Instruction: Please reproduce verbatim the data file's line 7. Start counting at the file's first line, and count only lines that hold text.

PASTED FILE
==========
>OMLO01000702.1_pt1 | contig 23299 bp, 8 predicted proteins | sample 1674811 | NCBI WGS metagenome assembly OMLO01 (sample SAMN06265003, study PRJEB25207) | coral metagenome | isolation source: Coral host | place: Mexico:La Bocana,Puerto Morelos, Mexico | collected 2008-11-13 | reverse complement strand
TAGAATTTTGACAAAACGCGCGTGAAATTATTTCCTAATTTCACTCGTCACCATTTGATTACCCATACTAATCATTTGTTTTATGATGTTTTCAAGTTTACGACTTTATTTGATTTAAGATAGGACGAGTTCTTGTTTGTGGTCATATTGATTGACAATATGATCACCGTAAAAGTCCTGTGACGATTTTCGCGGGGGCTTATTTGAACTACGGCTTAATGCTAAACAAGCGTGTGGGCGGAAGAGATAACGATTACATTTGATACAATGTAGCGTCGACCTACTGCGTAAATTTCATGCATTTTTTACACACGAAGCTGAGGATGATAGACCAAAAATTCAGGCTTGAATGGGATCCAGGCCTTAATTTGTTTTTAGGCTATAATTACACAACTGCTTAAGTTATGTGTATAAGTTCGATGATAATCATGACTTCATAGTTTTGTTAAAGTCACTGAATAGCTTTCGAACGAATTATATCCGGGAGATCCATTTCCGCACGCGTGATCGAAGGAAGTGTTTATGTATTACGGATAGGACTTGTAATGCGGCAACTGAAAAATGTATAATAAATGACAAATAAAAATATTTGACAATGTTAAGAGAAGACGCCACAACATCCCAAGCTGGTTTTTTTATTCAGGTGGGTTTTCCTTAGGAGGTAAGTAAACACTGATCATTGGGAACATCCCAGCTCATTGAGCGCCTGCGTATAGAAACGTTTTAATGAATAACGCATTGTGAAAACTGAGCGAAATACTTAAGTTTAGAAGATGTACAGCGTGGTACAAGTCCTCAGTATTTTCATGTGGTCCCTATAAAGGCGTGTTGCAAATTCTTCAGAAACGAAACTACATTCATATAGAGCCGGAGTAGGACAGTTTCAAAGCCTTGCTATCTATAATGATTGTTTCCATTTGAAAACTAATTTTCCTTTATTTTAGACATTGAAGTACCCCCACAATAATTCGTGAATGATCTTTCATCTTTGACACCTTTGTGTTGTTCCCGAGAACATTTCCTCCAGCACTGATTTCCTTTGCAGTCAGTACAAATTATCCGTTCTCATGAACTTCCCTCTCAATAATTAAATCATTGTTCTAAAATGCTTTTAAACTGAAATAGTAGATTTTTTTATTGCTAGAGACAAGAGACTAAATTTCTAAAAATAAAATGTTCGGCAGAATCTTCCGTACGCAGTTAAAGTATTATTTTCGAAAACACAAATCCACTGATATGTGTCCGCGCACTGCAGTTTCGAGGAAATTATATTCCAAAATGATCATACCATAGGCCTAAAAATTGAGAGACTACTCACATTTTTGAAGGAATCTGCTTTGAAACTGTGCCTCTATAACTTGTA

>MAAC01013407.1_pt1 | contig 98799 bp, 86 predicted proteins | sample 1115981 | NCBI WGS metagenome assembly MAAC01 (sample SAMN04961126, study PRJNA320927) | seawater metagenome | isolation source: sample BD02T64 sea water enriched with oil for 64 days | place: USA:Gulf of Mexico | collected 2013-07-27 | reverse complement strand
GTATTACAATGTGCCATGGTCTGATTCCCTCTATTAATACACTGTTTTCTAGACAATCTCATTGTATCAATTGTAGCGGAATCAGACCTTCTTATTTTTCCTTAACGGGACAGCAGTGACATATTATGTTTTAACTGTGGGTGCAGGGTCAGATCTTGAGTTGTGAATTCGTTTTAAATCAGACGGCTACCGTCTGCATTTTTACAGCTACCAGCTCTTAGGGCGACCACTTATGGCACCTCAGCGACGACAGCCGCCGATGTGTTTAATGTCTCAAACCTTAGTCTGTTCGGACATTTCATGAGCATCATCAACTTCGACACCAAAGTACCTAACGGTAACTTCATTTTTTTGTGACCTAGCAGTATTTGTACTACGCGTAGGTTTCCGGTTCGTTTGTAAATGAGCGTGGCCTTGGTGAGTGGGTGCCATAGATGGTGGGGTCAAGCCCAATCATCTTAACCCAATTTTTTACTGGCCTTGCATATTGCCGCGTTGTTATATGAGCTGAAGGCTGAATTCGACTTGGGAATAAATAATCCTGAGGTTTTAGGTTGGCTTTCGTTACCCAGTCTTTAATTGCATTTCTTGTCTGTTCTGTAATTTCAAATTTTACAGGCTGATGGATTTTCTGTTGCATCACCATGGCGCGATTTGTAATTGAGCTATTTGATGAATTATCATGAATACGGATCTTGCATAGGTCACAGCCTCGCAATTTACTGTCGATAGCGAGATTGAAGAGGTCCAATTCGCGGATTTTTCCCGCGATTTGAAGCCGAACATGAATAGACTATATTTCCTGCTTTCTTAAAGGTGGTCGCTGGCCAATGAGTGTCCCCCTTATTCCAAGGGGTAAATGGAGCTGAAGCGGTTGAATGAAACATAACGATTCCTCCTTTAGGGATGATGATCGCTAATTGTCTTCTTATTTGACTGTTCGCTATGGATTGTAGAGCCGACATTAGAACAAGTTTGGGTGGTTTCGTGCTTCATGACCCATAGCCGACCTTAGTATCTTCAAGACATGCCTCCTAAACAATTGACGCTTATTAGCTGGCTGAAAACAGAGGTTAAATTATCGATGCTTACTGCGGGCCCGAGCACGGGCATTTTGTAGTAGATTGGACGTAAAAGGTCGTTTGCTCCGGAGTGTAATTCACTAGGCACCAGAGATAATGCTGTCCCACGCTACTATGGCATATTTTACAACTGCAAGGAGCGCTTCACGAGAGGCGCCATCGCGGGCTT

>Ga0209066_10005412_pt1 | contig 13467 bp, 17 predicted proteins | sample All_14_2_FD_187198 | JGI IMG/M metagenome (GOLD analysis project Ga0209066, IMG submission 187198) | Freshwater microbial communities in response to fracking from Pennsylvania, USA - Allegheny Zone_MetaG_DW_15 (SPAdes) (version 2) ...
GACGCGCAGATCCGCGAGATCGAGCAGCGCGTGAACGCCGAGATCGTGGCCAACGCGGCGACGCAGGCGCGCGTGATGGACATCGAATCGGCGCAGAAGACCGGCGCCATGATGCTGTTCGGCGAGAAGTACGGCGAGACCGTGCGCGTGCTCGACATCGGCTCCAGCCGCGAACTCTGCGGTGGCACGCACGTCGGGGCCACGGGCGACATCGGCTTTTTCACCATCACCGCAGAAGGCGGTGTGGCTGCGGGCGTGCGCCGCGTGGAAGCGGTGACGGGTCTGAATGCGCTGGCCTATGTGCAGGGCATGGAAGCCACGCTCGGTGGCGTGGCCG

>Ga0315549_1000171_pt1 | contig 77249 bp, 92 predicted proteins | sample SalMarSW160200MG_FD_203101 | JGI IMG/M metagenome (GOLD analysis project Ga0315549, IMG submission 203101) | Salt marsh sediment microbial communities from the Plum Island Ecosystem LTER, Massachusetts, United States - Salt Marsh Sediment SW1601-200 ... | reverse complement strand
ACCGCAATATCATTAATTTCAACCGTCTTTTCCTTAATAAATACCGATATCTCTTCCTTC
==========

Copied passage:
>Ga0315549_1000171_pt1 | contig 77249 bp, 92 predicted proteins | sample SalMarSW160200MG_FD_203101 | JGI IMG/M metagenome (GOLD analysis project Ga0315549, IMG submission 203101) | Salt marsh sediment microbial communities from the Plum Island Ecosystem LTER, Massachusetts, United States - Salt Marsh Sediment SW1601-200 ... | reverse complement strand